In single microorganism experiments, T. reesei formed a distinct biofilm after 48 h. On the contrary, A. phoenicis barely grew on Avicel due to the inability of this fungus to grow on cellulose as it lacks a complete cellulolytic enzymatic mixture. When both fungi were simultaneously inoculated in the MBM system, A. phoenicis hyphae could not be observed in the biofilm during microscopic observation and no differences were observed in BG production. The inoculation of A. phoenicis 2 days after T. reesei was found to be a much better procedure for the co-cultivation. However, a more detailed investigation would probably indicate more precisely the optimum inoculation time of A. phoenicis and would further enhance the BG production.

Enzyme Production in Multispecies Biofilm Membrane Reactors

In Figure 3, the enzymatic activities produced by the multispecies biofilm cultivations are compared with the single biofilm ones. As shown, there was a significant enhancement of BG activity produced by the mixed culture, compared to T. reesei alone: An increase by a factor of 2.5 was achieved after 2 days of common cultivation (corresponding to 4 days from T. reesei inoculation). The maximum BG activity was 2.5 IU for the whole reactor (Figure 3), corresponding to 0.084 IU·mL−1. However, BG activity did not reach the levels of the A. phoenicis single culture (5 IU). The increased BG activity was also reflected to the cellobiose concentrations during the cultivation. Cellobiose concentration decreased by 50 to 70% and remained at low levels (about 1g·L−1) throughout the experiment (Figure 2). FPA activity was only slightly affected by the addition of A. phoenicis and reached about 85% of its maximum value after 4 days of co-cultivation (Figure 3).

The microscopic observation of the mixed biofilms showed that there were distinct regions where the presence of one fungus was more intense and regions where the distribution of the two fungi was more balanced. Although a quantitative analysis of the microscopic images was not possible, it was clear that the distribution of the two fungi in the biofilm was changing overtime. The activities measured in the biofilm fraction (Figure 4 and Supplementary Figure 1) also showed differences related not only to the microorganisms involved but also related to the cultivation time. FPA was mainly found in the liquid fraction, while the amount adsorbed on the residual solids (Avicel) was changing overtime, and on the 7th day of the cultivation it only corresponded to 16 and 8% of the total FPA measured in all fractions (Figure 4), for T. reesei and the mixed culture (A. phoenicisT. reesei), respectively. As also shown in the same figure, after 168 h of growth, BG activity was found mainly in the biofilm, except for the case of A. phoenicis single culture, where almost half of the activity was measured in the liquid fraction. However, this was expected, as in this case the biofilm was not well formed.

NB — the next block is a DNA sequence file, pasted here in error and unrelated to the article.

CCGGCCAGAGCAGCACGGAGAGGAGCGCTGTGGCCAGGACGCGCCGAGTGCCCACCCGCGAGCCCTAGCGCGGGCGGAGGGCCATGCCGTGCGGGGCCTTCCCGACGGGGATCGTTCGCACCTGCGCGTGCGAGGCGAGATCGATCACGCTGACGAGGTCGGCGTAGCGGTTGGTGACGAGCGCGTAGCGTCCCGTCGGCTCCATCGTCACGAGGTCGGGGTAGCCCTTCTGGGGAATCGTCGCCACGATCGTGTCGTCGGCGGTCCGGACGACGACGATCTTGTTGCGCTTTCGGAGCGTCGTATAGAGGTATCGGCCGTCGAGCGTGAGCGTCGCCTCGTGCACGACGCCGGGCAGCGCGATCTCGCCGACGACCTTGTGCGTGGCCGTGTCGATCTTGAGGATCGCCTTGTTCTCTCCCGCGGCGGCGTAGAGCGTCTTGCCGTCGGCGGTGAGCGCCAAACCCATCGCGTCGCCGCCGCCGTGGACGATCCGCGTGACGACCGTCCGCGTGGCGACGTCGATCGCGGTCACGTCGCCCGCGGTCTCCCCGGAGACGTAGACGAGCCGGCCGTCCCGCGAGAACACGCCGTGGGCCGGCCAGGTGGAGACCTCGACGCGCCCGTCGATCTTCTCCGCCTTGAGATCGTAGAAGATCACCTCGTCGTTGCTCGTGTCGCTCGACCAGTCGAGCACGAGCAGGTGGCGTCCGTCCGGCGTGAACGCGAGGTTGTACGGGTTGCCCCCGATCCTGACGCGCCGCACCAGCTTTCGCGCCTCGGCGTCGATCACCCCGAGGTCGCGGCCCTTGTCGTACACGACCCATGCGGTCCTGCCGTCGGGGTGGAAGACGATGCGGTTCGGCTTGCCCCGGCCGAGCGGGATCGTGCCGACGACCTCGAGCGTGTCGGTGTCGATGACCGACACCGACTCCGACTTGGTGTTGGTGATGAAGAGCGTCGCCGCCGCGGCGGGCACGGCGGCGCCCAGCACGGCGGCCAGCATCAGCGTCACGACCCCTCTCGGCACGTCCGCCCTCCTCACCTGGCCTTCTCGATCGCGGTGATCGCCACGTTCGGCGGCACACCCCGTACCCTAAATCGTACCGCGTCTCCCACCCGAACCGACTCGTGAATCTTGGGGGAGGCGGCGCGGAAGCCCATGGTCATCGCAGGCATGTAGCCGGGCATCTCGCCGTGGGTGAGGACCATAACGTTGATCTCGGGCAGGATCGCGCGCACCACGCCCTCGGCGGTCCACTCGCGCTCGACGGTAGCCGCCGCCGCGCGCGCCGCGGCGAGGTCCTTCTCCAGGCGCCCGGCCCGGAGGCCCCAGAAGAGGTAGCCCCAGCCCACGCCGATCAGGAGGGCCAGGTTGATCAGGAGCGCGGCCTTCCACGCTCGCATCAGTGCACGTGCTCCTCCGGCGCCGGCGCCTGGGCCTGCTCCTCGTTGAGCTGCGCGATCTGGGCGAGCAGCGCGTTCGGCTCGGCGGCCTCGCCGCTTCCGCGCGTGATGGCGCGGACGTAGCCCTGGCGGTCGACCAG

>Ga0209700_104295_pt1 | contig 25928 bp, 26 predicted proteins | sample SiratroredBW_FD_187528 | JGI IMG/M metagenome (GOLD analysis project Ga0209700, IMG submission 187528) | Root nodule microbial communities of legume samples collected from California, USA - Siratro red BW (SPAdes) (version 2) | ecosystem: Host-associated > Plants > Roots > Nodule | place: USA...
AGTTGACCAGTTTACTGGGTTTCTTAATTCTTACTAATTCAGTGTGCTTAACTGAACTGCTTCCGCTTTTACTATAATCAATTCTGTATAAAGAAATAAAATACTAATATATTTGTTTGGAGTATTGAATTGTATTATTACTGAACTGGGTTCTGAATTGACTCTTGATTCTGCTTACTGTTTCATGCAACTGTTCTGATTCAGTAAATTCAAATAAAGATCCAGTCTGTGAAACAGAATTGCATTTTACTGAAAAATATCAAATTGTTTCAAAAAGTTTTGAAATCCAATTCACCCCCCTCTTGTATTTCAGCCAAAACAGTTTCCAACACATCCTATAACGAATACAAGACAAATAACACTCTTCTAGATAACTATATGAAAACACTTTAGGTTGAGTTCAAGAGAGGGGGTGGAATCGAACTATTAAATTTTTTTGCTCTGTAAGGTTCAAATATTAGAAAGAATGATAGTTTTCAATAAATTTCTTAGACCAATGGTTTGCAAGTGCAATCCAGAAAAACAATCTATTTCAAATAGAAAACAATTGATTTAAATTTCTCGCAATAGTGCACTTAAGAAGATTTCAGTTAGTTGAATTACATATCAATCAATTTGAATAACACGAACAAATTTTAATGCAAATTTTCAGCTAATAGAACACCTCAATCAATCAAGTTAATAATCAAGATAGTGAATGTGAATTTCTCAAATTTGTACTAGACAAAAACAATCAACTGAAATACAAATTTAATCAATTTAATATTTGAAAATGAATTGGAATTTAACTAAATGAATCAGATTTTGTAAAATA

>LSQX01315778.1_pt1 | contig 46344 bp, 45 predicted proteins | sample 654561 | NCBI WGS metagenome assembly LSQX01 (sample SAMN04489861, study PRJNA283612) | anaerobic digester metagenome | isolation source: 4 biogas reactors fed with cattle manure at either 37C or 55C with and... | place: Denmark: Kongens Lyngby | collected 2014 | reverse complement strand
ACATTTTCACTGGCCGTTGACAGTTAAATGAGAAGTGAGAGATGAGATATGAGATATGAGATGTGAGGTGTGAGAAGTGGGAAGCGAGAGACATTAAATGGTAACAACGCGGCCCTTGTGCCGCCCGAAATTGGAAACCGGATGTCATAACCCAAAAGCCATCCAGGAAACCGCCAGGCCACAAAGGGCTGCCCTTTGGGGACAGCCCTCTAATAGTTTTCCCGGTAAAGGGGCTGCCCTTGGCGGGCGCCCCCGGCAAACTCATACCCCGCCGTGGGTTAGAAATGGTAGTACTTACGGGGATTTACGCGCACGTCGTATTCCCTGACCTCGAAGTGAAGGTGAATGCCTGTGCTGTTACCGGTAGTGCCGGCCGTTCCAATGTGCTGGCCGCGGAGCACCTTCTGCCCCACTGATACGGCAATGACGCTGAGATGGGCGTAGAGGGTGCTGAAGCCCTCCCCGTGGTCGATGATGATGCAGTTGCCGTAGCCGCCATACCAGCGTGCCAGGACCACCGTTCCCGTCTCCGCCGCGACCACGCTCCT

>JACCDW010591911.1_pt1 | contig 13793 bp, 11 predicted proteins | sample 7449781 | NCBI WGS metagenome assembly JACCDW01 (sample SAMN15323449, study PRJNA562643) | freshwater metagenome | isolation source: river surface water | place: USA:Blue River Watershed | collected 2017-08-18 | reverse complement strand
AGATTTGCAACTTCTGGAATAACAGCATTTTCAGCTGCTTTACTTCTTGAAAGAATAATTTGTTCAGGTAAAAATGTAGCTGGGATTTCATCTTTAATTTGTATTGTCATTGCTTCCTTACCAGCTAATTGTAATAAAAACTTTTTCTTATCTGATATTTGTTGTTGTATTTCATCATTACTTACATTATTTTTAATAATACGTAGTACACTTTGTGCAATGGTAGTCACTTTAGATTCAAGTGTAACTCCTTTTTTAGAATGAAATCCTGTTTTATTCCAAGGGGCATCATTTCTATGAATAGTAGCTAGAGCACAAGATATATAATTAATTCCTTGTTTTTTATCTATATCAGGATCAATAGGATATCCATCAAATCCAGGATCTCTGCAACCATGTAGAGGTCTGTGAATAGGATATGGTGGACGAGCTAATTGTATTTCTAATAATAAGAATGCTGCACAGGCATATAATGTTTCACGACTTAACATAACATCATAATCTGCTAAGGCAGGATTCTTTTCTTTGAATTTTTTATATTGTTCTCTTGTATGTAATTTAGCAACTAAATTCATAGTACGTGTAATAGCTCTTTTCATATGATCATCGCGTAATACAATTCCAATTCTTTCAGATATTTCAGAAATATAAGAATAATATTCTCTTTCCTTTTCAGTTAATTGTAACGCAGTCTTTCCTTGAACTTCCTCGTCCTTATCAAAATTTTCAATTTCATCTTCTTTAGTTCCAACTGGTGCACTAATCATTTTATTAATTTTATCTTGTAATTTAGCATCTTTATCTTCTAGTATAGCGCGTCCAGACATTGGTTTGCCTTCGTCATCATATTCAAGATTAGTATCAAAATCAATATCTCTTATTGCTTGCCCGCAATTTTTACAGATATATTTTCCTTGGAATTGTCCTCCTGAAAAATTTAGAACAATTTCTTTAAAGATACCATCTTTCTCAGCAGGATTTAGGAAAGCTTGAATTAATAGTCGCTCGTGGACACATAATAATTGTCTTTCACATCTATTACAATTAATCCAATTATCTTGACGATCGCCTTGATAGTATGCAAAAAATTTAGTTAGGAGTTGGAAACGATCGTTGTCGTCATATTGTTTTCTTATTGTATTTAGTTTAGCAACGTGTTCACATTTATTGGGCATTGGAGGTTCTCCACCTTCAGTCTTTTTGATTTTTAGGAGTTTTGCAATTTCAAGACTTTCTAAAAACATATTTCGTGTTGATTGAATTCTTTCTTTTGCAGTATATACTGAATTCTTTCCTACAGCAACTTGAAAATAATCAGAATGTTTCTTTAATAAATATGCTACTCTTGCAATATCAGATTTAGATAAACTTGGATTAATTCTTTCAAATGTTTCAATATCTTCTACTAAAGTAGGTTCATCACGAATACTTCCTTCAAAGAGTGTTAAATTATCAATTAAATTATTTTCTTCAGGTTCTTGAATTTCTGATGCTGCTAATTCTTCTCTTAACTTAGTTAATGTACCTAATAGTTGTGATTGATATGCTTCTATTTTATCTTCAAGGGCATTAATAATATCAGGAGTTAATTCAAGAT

Hydrolytic Efficiency of Enzymes Secreted by Single- and Multi-Species Biofilms

Inhibition of Cellulases by Cellobiose

The effect of cellobiose on cellulose hydrolysis was studied for both cellulolytic systems (produced by T. reesei and by the mixed culture A. phoenicisT. reesei) and for two types of cellulosic substrates (Avicel and PBWS). As can been seen in Figure 5, the regressions successfully described the effect of cellobiose on cellulases, with R2 for all cases ranging between 0.89 and 0.97. In the case of T. reesei enzymes, the estimated values for the inhibition constants varied between the two substrates (2.64 g · L−1 for Avicel and 9 g · L−1 for PBWS). The difference between the two constants was statistically significant for confidence intervals 80%. No significant difference between the substrates was observed in the case of the A. phoenicisT. reesei enzymes.


Figure 5. Effect of cellobiose on cellulose initial hydrolysis rates. All reactions were performed in duplicate, with 40 FPU g−1 of cellulose, at 30°C and at pH 5. The cellulose loading was 2% w/w in all cases. The R2 values for the regressions were 0.94, 0.89, for the enzymatic system of T. reesei on Avicel (A) and PBWS (B), respectively, and for the enzymatic system of the mixed culture (A. phoenicisT. reesei) the R2 values were 0.97 (C) and 0.93 (D). The dashed lines show the 95% confidence band. The estimated inhibition constants for the enzymatic system of T. reesei were found statistically different between the two substrates for a confidence interval of 80%. No statistical differences between different substrates were found for the enzymatic system of the mixed culture.